China and South Korea shoot down differences over anti-missile defense system

By Li Jiacheng Source:Global Times Published: 2017/11/5 21:48:39

Illustration: Liu Rui/GT



Beijing and Seoul agreed to bring bilateral relations back on track on Tuesday last week after a year-long dispute over the deployment of the Terminal High Attitude Area Defense (THAAD) anti-missile system in South Korea. According to media reports, South Korea has suffered a loss of $12 billion due to the deployment, which would cut economic growth this year by 0.4 percent. China, on the other hand, lost the trust of some South Koreans. Nevertheless, the two sides gradually realized that keeping the disputes hanging will only result in losses to both sides.

Recently, China sent a series of positive signals to mend ties after the THAAD standoff. On October 24, the Chinese and South Korean defense ministers held their first talks in the Philippines in almost two years. On the same day, a Chinese travel agency posted an advertisement for group travel in South Korea. Three days later, China sent a vice-ministerial level official to attend National Foundation Day of South Korea celebrations in the South Korean Embassy. On the same holiday last year, no heavyweight Chinese guest was present.

The South Korean government later approved LG Display and other companies' investment plans in China. Following the 19th CPC National Congress, South Korean President Moon Jae-in sent a congratulatory message to Xi Jinping wishing to see him soon. On Monday last week, South Korean Foreign Minister Kang Kyung-wha announced that Seoul will not participate in the US-led missile defense networks, is not considering additional THAAD deployment; military cooperation between Seoul, Washington and Tokyo will not extend to a military alliance, and the current THAAD system in the country will not jeopardize China's security interests. Seoul has extended an olive branch to Beijing through the commitment, guaranteeing that the nation will not become a US military outpost. At the same time, South Korea hinted that anything against its sovereignty related to security will not be up for discussion.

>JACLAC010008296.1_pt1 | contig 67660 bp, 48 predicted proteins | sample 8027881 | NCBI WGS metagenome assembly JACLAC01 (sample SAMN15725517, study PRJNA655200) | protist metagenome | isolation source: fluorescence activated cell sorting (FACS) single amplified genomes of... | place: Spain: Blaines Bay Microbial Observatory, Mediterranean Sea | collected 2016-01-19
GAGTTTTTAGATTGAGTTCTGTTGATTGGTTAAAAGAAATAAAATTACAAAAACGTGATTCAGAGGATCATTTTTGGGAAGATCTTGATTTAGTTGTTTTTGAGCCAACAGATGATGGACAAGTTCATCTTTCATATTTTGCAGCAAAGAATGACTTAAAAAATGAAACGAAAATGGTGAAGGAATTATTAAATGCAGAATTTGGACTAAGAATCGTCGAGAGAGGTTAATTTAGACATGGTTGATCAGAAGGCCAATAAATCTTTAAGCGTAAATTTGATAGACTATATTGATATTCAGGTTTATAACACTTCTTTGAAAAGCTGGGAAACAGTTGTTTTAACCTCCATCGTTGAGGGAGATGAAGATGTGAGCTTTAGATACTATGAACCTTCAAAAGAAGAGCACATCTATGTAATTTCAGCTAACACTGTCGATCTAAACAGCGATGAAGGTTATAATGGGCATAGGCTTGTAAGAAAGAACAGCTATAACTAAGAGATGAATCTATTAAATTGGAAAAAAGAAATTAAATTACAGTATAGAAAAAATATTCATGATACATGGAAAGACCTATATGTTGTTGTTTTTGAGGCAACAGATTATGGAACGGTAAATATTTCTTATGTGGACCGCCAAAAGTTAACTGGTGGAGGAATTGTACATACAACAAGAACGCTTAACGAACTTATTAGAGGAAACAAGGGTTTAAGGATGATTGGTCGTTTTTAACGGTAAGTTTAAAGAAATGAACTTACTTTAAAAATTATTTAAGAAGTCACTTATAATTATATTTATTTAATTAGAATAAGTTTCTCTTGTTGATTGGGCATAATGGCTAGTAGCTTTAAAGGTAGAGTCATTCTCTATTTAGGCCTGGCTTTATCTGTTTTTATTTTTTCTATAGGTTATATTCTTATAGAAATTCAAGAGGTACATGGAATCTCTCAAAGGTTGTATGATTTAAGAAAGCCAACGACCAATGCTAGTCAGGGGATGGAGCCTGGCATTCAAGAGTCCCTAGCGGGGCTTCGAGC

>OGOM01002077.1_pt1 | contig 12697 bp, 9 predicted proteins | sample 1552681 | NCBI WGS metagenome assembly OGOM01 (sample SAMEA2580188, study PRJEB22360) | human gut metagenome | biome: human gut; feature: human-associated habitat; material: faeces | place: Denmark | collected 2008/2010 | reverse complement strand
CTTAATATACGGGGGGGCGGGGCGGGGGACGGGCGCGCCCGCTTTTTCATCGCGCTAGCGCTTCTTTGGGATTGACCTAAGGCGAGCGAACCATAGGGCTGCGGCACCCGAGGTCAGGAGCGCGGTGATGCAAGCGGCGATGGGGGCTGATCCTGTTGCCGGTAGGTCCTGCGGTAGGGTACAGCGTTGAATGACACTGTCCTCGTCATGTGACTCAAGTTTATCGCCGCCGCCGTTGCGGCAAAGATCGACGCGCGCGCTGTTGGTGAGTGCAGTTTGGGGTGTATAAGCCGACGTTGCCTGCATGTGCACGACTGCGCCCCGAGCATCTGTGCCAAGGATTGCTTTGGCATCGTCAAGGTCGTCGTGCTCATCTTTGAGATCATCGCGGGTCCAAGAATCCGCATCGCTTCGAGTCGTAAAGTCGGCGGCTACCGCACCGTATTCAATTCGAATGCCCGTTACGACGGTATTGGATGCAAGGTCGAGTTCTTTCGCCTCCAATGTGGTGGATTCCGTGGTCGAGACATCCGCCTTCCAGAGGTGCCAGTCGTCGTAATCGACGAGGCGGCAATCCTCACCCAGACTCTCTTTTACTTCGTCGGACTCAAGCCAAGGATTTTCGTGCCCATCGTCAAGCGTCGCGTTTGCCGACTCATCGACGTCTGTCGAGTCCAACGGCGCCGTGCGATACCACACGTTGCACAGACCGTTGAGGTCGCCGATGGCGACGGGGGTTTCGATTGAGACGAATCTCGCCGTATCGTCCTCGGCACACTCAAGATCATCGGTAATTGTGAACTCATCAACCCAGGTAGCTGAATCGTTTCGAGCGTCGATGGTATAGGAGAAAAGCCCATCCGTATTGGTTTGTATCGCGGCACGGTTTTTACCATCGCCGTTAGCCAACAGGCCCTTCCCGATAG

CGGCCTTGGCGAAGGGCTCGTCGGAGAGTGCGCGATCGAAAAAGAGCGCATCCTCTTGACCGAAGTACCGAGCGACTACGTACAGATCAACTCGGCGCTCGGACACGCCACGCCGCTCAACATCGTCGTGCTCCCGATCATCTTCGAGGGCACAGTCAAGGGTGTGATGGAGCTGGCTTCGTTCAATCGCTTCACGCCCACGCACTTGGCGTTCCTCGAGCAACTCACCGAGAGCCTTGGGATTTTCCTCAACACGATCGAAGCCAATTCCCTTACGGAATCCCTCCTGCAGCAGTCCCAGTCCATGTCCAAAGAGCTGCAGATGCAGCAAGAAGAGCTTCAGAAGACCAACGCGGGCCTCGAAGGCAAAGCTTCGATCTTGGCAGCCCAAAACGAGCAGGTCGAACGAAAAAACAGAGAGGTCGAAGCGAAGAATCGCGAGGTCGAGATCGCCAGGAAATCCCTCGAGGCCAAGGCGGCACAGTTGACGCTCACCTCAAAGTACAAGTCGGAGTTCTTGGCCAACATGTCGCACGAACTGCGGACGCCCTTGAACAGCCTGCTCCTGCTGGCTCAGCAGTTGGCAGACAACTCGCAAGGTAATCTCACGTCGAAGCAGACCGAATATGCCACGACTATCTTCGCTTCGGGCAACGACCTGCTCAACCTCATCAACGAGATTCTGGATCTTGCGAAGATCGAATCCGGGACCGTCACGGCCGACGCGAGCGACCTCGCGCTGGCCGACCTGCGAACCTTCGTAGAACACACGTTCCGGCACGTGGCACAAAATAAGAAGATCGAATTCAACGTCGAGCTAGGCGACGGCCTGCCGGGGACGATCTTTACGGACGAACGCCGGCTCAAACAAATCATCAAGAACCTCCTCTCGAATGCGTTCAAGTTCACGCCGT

China hoped South Korea can fulfill its commitment and get Sino-South Korean ties back on track. Both sides want to take the bilateral strategic relationship ahead.

Since China has made major concessions to recognize the reality of THAAD deployment in South Korea, Seoul's actions to fulfill its commitment are the key to whether bilateral relations will keep improving. But it will be a bumpy way.

THAAD system is operated by the United States Forces Korea (USFK) and the intelligence it gathers will be obtained directly by the US. Although Seoul promised it will not participate in the US-led global missile defense system, with THAAD it has already been part of it. How can South Korea guarantee that THAAD operated by USFK will not target China? As the system doesn't cover the capital area, if North Korea conducts more nuclear and missile tests, South Korea will again consider more THAAD deployment.

Besides, the US, Japan and South Korea have already formed an intelligence-sharing alliance and the enhanced South Korea-Japan defense cooperation has laid the foundation for the trilateral military alliance.

The latest détente means a good start for warming China-South Korea relations. The two agreed to communicate about China's concerns over THAAD system through military channels. Since THAAD concerns cannot be resolved without US involvement, strategic negotiations are needed among the three countries.

Ahead of talks, China and South Korea should reach a tacit understanding through high-level meetings. The Chinese and South Korean presidents have decided to meet again during the APEC summit in Vietnam from November 10 to 11.

Moon may also meet Chinese Premier Li Keqiang during the ASEAN Summit in Manila from November 11-14. The two countries are seeking to arrange Moon's visit to China this year and Xi attending PyeongChang 2018 Olympic Winter Games in February. These will help bring the relationship back to normal.

The THAAD dispute has revealed the vulnerability of Sino-South Korean ties. The two countries need time to deal with side effects of the issue, and should temper the emotions of their populations to cement a strategic partnership.

The author is a research fellow at the Research Center for the Economies and Politics of Transitional Countries, Liaoning University. opinion@globaltimes.com.cn



Posted in: ASIAN REVIEW

blog comments powered by Disqus